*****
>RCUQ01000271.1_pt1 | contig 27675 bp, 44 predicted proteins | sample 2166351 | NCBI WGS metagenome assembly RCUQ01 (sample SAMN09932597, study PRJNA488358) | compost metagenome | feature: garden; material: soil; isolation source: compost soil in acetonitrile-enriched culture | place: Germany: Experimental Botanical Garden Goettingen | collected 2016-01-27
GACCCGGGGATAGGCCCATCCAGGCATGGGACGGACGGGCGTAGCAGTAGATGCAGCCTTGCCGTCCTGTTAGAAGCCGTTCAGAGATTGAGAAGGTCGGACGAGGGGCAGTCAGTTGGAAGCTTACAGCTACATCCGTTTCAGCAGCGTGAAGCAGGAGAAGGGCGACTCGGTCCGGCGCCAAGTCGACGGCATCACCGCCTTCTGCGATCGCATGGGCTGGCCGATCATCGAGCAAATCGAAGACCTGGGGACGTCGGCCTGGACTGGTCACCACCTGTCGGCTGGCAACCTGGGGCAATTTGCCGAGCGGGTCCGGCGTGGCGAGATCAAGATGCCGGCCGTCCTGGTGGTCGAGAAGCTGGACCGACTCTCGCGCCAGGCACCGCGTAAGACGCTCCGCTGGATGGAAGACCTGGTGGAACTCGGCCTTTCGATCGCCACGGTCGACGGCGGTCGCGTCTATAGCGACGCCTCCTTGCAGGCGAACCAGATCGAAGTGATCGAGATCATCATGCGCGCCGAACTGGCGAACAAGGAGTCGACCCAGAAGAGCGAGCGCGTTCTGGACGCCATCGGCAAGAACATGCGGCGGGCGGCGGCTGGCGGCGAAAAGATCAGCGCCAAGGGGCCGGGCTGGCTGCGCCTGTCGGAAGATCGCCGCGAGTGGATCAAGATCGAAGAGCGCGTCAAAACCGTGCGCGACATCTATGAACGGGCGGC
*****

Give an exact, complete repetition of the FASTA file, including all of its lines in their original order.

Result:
>RCUQ01000271.1_pt1 | contig 27675 bp, 44 predicted proteins | sample 2166351 | NCBI WGS metagenome assembly RCUQ01 (sample SAMN09932597, study PRJNA488358) | compost metagenome | feature: garden; material: soil; isolation source: compost soil in acetonitrile-enriched culture | place: Germany: Experimental Botanical Garden Goettingen | collected 2016-01-27
GACCCGGGGATAGGCCCATCCAGGCATGGGACGGACGGGCGTAGCAGTAGATGCAGCCTTGCCGTCCTGTTAGAAGCCGTTCAGAGATTGAGAAGGTCGGACGAGGGGCAGTCAGTTGGAAGCTTACAGCTACATCCGTTTCAGCAGCGTGAAGCAGGAGAAGGGCGACTCGGTCCGGCGCCAAGTCGACGGCATCACCGCCTTCTGCGATCGCATGGGCTGGCCGATCATCGAGCAAATCGAAGACCTGGGGACGTCGGCCTGGACTGGTCACCACCTGTCGGCTGGCAACCTGGGGCAATTTGCCGAGCGGGTCCGGCGTGGCGAGATCAAGATGCCGGCCGTCCTGGTGGTCGAGAAGCTGGACCGACTCTCGCGCCAGGCACCGCGTAAGACGCTCCGCTGGATGGAAGACCTGGTGGAACTCGGCCTTTCGATCGCCACGGTCGACGGCGGTCGCGTCTATAGCGACGCCTCCTTGCAGGCGAACCAGATCGAAGTGATCGAGATCATCATGCGCGCCGAACTGGCGAACAAGGAGTCGACCCAGAAGAGCGAGCGCGTTCTGGACGCCATCGGCAAGAACATGCGGCGGGCGGCGGCTGGCGGCGAAAAGATCAGCGCCAAGGGGCCGGGCTGGCTGCGCCTGTCGGAAGATCGCCGCGAGTGGATCAAGATCGAAGAGCGCGTCAAAACCGTGCGCGACATCTATGAACGGGCGGC